My old, dear friend, Mike W’s comments the other day about the venerable old silenced Colt Woodsman, took me back. They were used in World War 2 and again in the SE Asia conflicts (Viet Nam, Cambodia and Laos). As Mike W points out, a shot through a target’s ear (silenced) provided the desired results for the somewhat underpowered – yet effective – .22LR.
Then there was the High Standard Company, founded by Carl Swebilius in 1932. Swebilius, an experienced engineer and foreman, had also worked for both Marlin and Winchester. At the outbreak of the Second World War in 1939, High Standard Model B pistols began to be exported to Britain — these hand guns were the first to be modified. In 1942, the U.S. War Department purchased High Standard’s entire inventory, regardless of model, to keep up with demand new simpler and faster to produce models were developed. The Model HD became the most manufactured with 34,000 made by the end of the war.
Initially, the OSS used .22LR Colt Woodsmen paired with old suppressors made in the 1920s by the Maxim Silencer Company, but the Woodsman’s long barrel and the additional length of the suppressor were not ideal for clandestine warfare. As early as 1942, the British had adapted Model B pistols by adding an integral suppressor enclosing the entire barrel, effectively halving the weapon’s length. In 1943, the OSS requested a similar weapon. The result was the Model H-D M(ilitary)/S(ilenced) or HDM/S. The technicians at Electric Bell Laboratories developed by the new gun’s suppressor. Its manufacture was completed in secret and the guns themselves were code-named Impact Testing Machines.
I personally found that the Woodsman was more reliable than the High Standard. The HS had problems with the sears wearing prematurely and it would result in five rounds or more (suppressed) splashing out onto a target. While it did have a colorful effect, that’s not quite what you want to happen. You could fire it single-shot with the lock engaged, avoiding that problem. More on that below.
Back to the High Standard Impact Testing Machines. They were 13.8 inches in length, weighed 48 ounces unloaded, and had a 10-round magazine. Unlike stock High Standard pistols the HDM/S had a slide lock that could be used to prevent the gun from making a sound by locking its action closed, making it a near silent single-shot weapon. The barrel was ported with four rows of eight (later 11) holes. From these holes the propellant gases from the fired cartridge escaped into a zinc-plated bronze mesh, which acted as a heat sink that slowed the gases exit from the muzzle. Closer to the muzzle, a second chamber was filled with bronze wire screens further slowing the exit of the gases.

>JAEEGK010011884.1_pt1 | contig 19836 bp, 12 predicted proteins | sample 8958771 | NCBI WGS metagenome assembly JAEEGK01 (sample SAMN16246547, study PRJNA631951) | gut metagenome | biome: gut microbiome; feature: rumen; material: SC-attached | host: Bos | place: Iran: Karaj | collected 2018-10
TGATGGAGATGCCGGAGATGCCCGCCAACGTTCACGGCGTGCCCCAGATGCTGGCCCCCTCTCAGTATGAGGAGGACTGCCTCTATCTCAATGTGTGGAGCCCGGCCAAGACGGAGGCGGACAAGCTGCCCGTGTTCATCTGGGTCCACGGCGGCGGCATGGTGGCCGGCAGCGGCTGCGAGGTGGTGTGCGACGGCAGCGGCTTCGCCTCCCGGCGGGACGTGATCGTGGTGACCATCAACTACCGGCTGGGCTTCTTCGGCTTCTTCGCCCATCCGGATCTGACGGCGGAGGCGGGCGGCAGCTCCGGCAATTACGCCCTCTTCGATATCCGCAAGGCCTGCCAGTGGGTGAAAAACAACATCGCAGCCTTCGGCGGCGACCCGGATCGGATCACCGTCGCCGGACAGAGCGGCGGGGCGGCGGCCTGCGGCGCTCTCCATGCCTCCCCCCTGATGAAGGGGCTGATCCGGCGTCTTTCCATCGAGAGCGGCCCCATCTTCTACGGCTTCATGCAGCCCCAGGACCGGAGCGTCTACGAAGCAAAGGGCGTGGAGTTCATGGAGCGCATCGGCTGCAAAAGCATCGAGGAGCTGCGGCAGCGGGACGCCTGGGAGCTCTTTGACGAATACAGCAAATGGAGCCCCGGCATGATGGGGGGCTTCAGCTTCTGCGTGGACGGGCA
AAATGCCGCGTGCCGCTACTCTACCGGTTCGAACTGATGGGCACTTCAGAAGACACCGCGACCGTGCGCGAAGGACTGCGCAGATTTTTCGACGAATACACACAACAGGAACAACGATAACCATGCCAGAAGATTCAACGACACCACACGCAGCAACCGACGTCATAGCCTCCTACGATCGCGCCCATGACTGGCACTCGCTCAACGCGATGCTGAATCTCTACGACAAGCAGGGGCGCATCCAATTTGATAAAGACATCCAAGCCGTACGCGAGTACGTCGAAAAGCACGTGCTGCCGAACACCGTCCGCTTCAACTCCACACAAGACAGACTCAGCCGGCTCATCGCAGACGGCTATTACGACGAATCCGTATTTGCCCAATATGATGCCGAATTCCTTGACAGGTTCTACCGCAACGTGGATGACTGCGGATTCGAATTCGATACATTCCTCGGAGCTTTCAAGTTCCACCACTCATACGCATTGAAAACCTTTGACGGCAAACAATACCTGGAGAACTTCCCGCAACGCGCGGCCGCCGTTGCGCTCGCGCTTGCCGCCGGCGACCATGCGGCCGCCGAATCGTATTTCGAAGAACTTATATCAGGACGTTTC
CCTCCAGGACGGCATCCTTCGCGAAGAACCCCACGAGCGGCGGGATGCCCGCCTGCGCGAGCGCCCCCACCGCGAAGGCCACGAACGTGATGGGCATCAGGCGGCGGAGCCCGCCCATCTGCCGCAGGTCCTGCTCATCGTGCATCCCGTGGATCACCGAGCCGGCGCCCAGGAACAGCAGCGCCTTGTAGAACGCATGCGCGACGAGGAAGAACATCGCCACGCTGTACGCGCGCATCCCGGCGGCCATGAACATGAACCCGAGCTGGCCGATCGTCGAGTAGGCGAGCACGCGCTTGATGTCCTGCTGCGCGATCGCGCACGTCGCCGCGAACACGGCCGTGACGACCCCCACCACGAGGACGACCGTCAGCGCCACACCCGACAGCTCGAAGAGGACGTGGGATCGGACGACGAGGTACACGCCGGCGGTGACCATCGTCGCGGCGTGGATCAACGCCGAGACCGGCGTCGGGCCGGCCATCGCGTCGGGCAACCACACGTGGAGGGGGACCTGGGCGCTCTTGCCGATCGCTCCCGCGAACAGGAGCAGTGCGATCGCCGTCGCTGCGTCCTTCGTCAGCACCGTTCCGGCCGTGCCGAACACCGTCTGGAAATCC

The OSS filled the second chamber with liquids such as water, oil, or even shaving cream and sealed the muzzle with tape. This maximized the efficiency of the suppressor and the only sound heard when the pistol was fired was the mechanical function of the action. The suppressor could reduce the pistols report to as little as 20 decibels — about as quiet as a person whispering. The mesh and wire screens would last for up to 200 rounds before they needed to be replaced.
During the Vietnam War, the .22LR suppressed High Standard pistols were used by the Studies and Observations Group, CIA, Army and Navy Special Forces. Along with the Colt Woodsman, they were one of a range of suppressed weapons deployed and found use assassinating enemy officers and Communist Chinese observers, during snatch raids to capture high-ranking prisoners and in shallow penetration raids into Laos and Cambodia. Perhaps the highest-value target killed by a High Standard pistol was a North Vietnamese People’s Minister of Mobilization, shot in a crowded Hanoi square — the operative who shot him escaped unheard and undetected.
In 1967, they underwent a retrofit to use a new suppressor developed by Frankford Arsenal, however, these proved less efficient and more bulky than the original Bell Labs design.
The Hush Puppy
1967 was also the year that the US Navy began to send Smith and Wesson Model 39 semi-automatic pistols to Viet Nam for the use of SEAL Teams. The Navy had a supply of 9mm ball ammunition that was used in the Karl Gustav (Swedish K) SMG, and that was used in the Model 39, which when silenced with the Mk 3 suppressor, became the Mk 22 Hush Puppy. As with its predecessors, it had a slide lock to allow it to be fired single-shot (far more silently than if the slide racked and ejected brass).
The cans on the Hush Puppy needed new internals about every twenty rounds because the seals just didn’t last, and higher sights had to be installed to see over the silencer, and they’d hang up on things at times. BUT all in all, the Hush Puppy was an improvement in the power of a silenced pistol over its predecessors which were chambered for .22 LR.
The H&K Mk 23, still in US Navy inventory, is a larger and heavier pistol, chambered for .45 ACP, that was originally issued in 1991 and did not have a slide lock. Other, subsequent entries into the silenced handgun world followed (lighter weight) and the details of those weapons and how they have been employed, including specifics on subsonic ammunition, remains classified. All classification notwithstanding, the basics remain the same.